The First Women Voters in a General Election in the Isle of Man
On 22nd March 1881, the first women cast their votes in an election to
choose their representatives in the House of Keys.
The 1881 General Election took
place over several days between
22nd March and 30th March.
Elections were scheduled to
take place in the constituencies
of Castletown and Ayre on 22nd
March 1881. There was only
one candidate in Castletown, Mr
Jeffcott, who was returned unopposed.
The first election in which some
women had the opportunity to vote was held in the constituency of Ayre.
Votes could be cast at four different polling stations: the Parochial Schoolhouse in Andreas,
the Parochial Schoolhouse in Bride, the Parochial Schoolhouse in Lezayre, and a booth near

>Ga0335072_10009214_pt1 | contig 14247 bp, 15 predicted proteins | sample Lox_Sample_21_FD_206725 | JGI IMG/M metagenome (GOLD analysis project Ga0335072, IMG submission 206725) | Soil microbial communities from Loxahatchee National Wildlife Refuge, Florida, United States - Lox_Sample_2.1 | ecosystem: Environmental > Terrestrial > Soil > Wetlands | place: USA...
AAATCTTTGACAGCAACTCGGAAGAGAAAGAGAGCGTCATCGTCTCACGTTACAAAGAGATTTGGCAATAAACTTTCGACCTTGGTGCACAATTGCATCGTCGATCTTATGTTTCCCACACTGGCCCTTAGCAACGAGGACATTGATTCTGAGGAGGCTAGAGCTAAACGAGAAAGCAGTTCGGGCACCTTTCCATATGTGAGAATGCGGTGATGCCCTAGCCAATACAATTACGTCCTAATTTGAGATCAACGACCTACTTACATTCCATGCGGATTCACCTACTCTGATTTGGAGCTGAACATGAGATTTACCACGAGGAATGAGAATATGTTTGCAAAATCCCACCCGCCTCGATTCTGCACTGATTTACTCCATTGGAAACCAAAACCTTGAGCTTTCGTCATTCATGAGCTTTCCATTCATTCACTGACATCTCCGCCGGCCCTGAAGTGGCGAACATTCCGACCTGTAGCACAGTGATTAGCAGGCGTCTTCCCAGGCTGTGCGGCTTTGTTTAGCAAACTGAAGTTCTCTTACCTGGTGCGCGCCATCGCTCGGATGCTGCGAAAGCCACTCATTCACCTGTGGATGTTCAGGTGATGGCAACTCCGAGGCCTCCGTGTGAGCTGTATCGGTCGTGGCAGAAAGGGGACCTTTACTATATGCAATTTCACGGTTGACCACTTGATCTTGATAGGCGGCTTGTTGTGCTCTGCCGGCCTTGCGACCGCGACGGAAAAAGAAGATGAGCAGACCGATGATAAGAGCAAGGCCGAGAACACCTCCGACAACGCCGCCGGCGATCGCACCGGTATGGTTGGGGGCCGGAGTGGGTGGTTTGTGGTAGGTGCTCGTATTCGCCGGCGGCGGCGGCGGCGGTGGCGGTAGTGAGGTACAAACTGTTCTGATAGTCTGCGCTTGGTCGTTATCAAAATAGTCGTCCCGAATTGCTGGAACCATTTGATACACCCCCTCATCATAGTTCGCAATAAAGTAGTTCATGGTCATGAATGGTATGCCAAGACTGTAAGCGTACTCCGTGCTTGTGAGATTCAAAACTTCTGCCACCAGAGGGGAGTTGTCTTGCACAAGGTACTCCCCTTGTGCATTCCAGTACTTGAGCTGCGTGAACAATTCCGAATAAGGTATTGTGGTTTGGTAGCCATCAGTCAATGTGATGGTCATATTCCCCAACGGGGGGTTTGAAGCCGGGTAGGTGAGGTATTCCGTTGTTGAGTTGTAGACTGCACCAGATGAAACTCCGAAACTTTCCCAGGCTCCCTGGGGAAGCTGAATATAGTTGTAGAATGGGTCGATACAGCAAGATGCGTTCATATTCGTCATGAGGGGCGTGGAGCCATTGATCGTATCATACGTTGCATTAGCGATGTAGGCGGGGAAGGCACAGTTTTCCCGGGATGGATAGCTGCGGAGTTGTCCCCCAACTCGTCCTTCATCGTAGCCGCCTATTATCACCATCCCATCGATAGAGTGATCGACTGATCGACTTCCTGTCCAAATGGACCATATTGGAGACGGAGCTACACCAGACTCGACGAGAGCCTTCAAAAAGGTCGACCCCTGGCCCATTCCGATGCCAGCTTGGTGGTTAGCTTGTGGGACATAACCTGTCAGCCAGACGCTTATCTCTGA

the Railway Station in Ramsey.
The first women to vote at each of these polling stations were:
- Esther Kee voted at Andreas. She lived at Leodest in Andreas and was described as a property owner.
- Catherine Callow of Ballakilley voted at Bride. She is described as a widow in the poll book.
- Eliza Jane Goldsmith of Ramsey voted at the railway station booth. Her occupation was not recorded in the poll book.
- Margaret Kelvin of Sulby voted as Lezayre Parochial Schoolhouse. Her occupation is recorded as a dressmaker.
The time at which each vote was cast was not recorded, so it is not possible to say which of
these women was the very first woman to vote. Esther Kee, Catherine Callow and Eliza Jane
Goldsmith were the first in line at each of their polling stations, while Margaret Kelvin was the
fourth person to vote at Lezayre Schoolhouse.